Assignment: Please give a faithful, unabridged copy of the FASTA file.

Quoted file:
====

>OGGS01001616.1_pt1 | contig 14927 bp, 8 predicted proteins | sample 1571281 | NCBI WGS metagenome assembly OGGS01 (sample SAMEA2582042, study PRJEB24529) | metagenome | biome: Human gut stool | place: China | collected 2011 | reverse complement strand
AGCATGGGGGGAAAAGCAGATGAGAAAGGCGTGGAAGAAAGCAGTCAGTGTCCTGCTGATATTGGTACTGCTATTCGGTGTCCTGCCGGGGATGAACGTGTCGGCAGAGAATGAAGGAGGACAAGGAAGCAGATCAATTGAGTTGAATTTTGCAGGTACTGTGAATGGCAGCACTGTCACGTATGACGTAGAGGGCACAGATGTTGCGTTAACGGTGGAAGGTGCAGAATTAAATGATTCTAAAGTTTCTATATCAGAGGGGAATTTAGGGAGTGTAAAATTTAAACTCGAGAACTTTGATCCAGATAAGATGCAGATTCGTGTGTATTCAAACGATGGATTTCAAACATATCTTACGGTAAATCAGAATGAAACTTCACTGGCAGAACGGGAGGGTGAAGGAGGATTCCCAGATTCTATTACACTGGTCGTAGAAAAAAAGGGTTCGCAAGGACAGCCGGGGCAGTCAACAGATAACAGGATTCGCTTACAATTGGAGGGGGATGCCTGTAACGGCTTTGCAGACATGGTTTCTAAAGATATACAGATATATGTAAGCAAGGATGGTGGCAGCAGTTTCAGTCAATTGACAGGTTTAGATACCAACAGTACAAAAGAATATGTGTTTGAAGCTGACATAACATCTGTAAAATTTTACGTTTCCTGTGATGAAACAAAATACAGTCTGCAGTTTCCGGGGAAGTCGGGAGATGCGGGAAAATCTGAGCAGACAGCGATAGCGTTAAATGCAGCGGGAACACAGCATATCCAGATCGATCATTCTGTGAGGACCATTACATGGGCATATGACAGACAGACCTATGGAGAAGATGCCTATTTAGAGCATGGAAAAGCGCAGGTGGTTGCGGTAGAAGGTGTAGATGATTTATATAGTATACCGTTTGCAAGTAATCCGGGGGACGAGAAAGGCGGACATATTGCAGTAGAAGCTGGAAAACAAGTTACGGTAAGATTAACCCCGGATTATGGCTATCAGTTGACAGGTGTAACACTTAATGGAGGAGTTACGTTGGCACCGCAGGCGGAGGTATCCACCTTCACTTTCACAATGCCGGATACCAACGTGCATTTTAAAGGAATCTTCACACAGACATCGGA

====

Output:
>OGGS01001616.1_pt1 | contig 14927 bp, 8 predicted proteins | sample 1571281 | NCBI WGS metagenome assembly OGGS01 (sample SAMEA2582042, study PRJEB24529) | metagenome | biome: Human gut stool | place: China | collected 2011 | reverse complement strand
AGCATGGGGGGAAAAGCAGATGAGAAAGGCGTGGAAGAAAGCAGTCAGTGTCCTGCTGATATTGGTACTGCTATTCGGTGTCCTGCCGGGGATGAACGTGTCGGCAGAGAATGAAGGAGGACAAGGAAGCAGATCAATTGAGTTGAATTTTGCAGGTACTGTGAATGGCAGCACTGTCACGTATGACGTAGAGGGCACAGATGTTGCGTTAACGGTGGAAGGTGCAGAATTAAATGATTCTAAAGTTTCTATATCAGAGGGGAATTTAGGGAGTGTAAAATTTAAACTCGAGAACTTTGATCCAGATAAGATGCAGATTCGTGTGTATTCAAACGATGGATTTCAAACATATCTTACGGTAAATCAGAATGAAACTTCACTGGCAGAACGGGAGGGTGAAGGAGGATTCCCAGATTCTATTACACTGGTCGTAGAAAAAAAGGGTTCGCAAGGACAGCCGGGGCAGTCAACAGATAACAGGATTCGCTTACAATTGGAGGGGGATGCCTGTAACGGCTTTGCAGACATGGTTTCTAAAGATATACAGATATATGTAAGCAAGGATGGTGGCAGCAGTTTCAGTCAATTGACAGGTTTAGATACCAACAGTACAAAAGAATATGTGTTTGAAGCTGACATAACATCTGTAAAATTTTACGTTTCCTGTGATGAAACAAAATACAGTCTGCAGTTTCCGGGGAAGTCGGGAGATGCGGGAAAATCTGAGCAGACAGCGATAGCGTTAAATGCAGCGGGAACACAGCATATCCAGATCGATCATTCTGTGAGGACCATTACATGGGCATATGACAGACAGACCTATGGAGAAGATGCCTATTTAGAGCATGGAAAAGCGCAGGTGGTTGCGGTAGAAGGTGTAGATGATTTATATAGTATACCGTTTGCAAGTAATCCGGGGGACGAGAAAGGCGGACATATTGCAGTAGAAGCTGGAAAACAAGTTACGGTAAGATTAACCCCGGATTATGGCTATCAGTTGACAGGTGTAACACTTAATGGAGGAGTTACGTTGGCACCGCAGGCGGAGGTATCCACCTTCACTTTCACAATGCCGGATACCAACGTGCATTTTAAAGGAATCTTCACACAGACATCGGA